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### Course: AP®︎/College Physics 1>Unit 5

Lesson 1: Introduction to work

# Introduction to work review

Review the key concepts and skills for energy and work.  Understand how work is the area under a force vs. displacement graph and how force and displacement produce work.

## Key terms

Term (symbol)Meaning
Energy ($E$)Measurement of the ability to do work. SI unit is joule ($\text{J}$).
Work ($W$)Change in energy by the transfer of energy from one system to another. Scalar quantity with units of joules ($\text{J}$).
Joules ($\text{J}$)SI unit for energy. Applying a net force of $1\phantom{\rule{0.167em}{0ex}}\text{N}$ to an object over a displacement of $1\phantom{\rule{0.167em}{0ex}}\text{m}$ requires $1\phantom{\rule{0.167em}{0ex}}\text{J}$ of energy. $1\phantom{\rule{0.167em}{0ex}}\text{J}=1\phantom{\rule{0.167em}{0ex}}\text{N}\cdot 1\phantom{\rule{0.167em}{0ex}}\text{m}=1\phantom{\rule{0.167em}{0ex}}\text{kg}\cdot \frac{{\text{m}}^{2}}{{\text{s}}^{2}}$

## Equations

EquationSymbol breakdownMeaning in words
$W=Fd\mathrm{cos}\theta$$W$ is work done on an object, $F$ is the magnitude of force on the object, $d$ is the magnitude of the object’s displacement, and $\theta$ is the angle between the vectors of force $F$ and displacement $d$.Work is the product of an object’s displacement and the component of force exerted parallel to the direction of the object’s motion.
$W=\mathrm{\Delta }E$$W$ is work and $\mathrm{\Delta }E$ is the change of energy.Work is the change of energy for a system.

## How to find work from a Force vs. displacement graph

The force applied to an object can be graphed as a function of the position of the object. Work is the area under the curve of the force vs. position graph. Areas above the position axis are positive work and areas below the axis are negative work. If the force is not constant, we can divide the graph into sections with simpler shapes and add up the work in each section. To find the total work done on the object in the force vs. position graph in Figure 1 over displacement ${d}_{1}+{d}_{2}$, the areas of ${A}_{1}$ and ${A}_{2}$ can be added together.
${A}_{1}$ is a rectangle of height ${F}_{o}$ and width ${d}_{1}$. ${A}_{2}$ is a triangle of height ${F}_{o}$ and base ${d}_{2}$. The total work done on the object over ${d}_{1}+{d}_{2}$ is
$\begin{array}{rl}{W}_{total}& ={A}_{1}+{A}_{2}\\ \\ \\ & ={F}_{o}{d}_{1}+\frac{1}{2}{F}_{o}{d}_{2}\end{array}$
For worked examples of finding work from a force vs. displacement graph, watch our video about calculating work from force vs. displacement graphs.

## Common mistakes and misconceptions

1) People forget that forces acting perpendicular to displacement do zero work. Since $\mathrm{cos}{90}^{\circ }=0$, no work occurs when force $F$ and displacement $d$ are perpendicular even though a perpendicular force can change the object’s direction of motion. For example, if a box is pulled across the level floor, the floor does zero work on the box even though the box is moving. This is because the normal force is perpendicular to the horizontal displacement of the box.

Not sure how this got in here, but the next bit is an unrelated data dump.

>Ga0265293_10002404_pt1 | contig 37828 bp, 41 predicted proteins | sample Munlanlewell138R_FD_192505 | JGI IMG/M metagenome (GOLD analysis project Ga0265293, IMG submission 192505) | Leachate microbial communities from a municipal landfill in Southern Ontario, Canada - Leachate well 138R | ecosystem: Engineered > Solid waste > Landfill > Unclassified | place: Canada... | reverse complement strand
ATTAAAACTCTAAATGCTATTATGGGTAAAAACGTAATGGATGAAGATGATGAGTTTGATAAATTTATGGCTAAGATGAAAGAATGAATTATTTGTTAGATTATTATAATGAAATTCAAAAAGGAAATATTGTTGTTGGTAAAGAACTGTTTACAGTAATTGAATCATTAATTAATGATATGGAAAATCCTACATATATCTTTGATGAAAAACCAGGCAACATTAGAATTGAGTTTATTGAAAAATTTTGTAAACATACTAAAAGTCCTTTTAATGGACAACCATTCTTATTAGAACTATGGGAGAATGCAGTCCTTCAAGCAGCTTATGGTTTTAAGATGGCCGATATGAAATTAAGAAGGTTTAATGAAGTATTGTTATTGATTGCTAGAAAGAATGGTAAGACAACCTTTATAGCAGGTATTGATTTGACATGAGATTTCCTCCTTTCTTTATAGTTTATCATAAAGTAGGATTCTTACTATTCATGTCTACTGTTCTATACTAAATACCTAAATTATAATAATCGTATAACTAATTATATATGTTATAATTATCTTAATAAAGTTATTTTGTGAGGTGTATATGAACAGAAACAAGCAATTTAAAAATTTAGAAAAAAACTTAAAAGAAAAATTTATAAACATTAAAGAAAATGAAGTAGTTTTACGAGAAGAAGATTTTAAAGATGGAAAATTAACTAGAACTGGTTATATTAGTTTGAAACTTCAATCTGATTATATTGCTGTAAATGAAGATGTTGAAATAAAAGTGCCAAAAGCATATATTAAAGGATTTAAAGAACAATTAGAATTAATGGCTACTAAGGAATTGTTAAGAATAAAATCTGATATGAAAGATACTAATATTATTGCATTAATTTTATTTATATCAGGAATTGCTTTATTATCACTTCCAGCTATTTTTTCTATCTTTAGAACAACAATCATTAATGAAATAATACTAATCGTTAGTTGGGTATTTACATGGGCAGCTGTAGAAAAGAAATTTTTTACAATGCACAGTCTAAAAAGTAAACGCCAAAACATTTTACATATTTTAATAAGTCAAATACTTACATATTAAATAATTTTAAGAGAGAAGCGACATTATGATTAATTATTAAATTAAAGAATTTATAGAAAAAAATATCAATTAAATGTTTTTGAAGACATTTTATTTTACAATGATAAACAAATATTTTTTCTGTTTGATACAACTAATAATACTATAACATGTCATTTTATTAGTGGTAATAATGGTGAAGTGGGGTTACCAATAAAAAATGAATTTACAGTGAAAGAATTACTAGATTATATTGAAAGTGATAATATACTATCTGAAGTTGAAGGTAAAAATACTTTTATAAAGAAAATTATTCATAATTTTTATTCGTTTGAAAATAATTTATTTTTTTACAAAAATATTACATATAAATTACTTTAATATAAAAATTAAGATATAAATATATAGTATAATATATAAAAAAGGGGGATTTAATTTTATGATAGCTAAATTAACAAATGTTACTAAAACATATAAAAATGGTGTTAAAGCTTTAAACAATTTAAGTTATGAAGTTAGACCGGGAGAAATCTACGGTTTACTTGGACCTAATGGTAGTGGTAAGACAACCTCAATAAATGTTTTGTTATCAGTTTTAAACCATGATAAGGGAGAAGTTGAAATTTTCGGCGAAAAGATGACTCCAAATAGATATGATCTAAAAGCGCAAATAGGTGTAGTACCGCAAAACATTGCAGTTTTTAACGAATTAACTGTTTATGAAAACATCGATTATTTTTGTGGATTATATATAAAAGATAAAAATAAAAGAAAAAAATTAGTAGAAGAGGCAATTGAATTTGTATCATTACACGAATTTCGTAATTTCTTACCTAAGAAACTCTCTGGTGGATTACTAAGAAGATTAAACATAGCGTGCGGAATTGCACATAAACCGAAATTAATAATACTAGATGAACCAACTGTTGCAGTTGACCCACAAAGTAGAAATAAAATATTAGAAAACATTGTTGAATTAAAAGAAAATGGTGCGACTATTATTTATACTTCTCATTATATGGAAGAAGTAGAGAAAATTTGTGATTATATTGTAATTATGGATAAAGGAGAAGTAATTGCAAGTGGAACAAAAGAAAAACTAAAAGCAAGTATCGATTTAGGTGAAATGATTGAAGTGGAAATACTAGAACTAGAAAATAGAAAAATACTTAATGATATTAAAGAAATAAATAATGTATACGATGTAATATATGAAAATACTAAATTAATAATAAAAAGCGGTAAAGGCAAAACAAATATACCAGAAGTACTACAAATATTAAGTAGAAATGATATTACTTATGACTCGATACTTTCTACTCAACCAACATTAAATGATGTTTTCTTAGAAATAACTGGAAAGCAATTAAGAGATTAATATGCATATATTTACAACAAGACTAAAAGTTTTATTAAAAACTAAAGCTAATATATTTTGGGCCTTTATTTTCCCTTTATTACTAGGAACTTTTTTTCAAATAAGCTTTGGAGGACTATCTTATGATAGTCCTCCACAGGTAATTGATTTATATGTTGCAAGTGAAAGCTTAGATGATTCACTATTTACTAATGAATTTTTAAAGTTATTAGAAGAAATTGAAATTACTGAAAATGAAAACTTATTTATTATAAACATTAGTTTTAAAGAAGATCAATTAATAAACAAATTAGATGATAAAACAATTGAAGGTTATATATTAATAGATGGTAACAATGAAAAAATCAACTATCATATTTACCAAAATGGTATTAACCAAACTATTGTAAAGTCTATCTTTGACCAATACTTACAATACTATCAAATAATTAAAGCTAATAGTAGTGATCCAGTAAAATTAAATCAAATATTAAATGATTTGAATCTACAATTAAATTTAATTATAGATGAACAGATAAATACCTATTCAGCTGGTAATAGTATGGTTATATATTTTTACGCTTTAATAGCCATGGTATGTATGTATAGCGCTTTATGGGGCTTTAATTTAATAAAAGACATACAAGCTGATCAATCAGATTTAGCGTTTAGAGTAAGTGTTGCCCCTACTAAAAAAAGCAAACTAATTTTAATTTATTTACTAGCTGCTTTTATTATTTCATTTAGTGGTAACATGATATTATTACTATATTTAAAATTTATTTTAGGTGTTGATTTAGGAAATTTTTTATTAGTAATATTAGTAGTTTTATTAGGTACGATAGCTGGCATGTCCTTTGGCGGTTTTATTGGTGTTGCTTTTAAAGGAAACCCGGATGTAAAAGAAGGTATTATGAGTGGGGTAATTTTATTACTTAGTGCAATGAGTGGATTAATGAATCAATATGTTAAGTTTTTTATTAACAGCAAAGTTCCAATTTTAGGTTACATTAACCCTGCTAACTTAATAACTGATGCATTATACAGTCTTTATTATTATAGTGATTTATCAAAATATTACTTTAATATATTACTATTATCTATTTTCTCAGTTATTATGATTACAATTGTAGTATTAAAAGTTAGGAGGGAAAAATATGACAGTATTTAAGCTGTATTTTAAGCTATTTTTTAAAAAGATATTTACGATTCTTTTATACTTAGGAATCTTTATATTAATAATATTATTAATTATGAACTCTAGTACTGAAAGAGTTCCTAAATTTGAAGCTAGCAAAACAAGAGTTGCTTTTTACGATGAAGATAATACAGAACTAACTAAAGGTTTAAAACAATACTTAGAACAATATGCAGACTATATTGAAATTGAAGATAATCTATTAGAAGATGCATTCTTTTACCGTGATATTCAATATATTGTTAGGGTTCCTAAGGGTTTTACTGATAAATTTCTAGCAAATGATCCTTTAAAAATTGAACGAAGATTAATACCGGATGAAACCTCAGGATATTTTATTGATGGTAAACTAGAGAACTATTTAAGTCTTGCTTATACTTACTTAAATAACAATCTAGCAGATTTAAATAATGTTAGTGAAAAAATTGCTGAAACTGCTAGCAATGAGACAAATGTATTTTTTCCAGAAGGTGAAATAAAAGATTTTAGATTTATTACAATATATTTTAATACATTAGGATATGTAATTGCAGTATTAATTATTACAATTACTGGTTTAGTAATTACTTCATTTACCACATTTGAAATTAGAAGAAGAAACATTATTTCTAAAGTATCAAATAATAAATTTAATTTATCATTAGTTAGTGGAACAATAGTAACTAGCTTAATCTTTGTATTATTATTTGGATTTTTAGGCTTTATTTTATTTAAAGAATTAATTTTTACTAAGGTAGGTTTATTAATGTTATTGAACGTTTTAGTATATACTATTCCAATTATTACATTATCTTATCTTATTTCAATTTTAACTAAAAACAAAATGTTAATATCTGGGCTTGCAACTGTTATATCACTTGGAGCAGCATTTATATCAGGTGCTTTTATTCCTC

2) People forget what the sign of work means. Positive work on a system means it receives energy from its surroundings. Negative work on a system means it gave energy to its surroundings. Negative work occurs when the force has a component in the direction opposite the displacement.

For deeper explanations of work, see our video with example problems about work.
To check your understanding and work toward mastering these concepts, check out the exercises in this tutorial: work from force vs. position graphs and calculating work from a force.

## Want to join the conversation?

• Hi! The work = change in energy equation here is confusing me. Is that work energy theorem? Does work equal change in total energy, or only change in kinetic energy? I've also seen something about how work done by the non-conservative forces is change in energy? Are these all correct, and just reiterations of the same principle? What is the relationship between them? It's different everywhere I look and one source never seems to address the equation given in the other sources. Thanks!
• The Work Energy theorem states, work equals the change in kinetic energy. Also, from the Conservation of Energy equation, Ki+Ui+Wext=Kf+Uf, if you rearrange it, you get Wext=ΔE (total).
• why does negative sign means that it is giving energy to its surrounding? is the sign not for our ease only?..(i mean we assume that object moving toward left is negative and toward right is positive.)
(1 vote)
• When work is negative, the force on the object is the opposite direction of the direction it is moving, so we can assume the object is slowing down. This kinetic energy must be going somewhere. So it is possible the energy is going to the object's surroundings, but it could also be going to potential energy.

Work is not a vector. It can be positive or negative the way temperature can be positive or negative. It is not an arbitrary convention.
• In the Common Mistakes section, should it be cos90 = 0 ?
• Yes you can write as cos 90=0 by rounding. But it is preferably used as -1. The exact value is equal to -0.44807361612.
• Why don't you, when you have a slanted force vector, break the vector down into its parallel and perpendicular parts, and then use the part that is parallel with the direction of motion in your work equation, instead of using the magnitude of the force?
• Why do joules not account for differentiating surface frictions?
• Friction in engines and machines contributes to energy loss, which is what wears out the parts in a car (hence the need for lubricating oil). Friction is a non-conservative force, meaning energy is transferred to new forms not useful to the system (but doesn't disappear from the universe, see conservation of energy).
(1 vote)
• If a body is diagonally in air we have to take k.e or p.e to find work done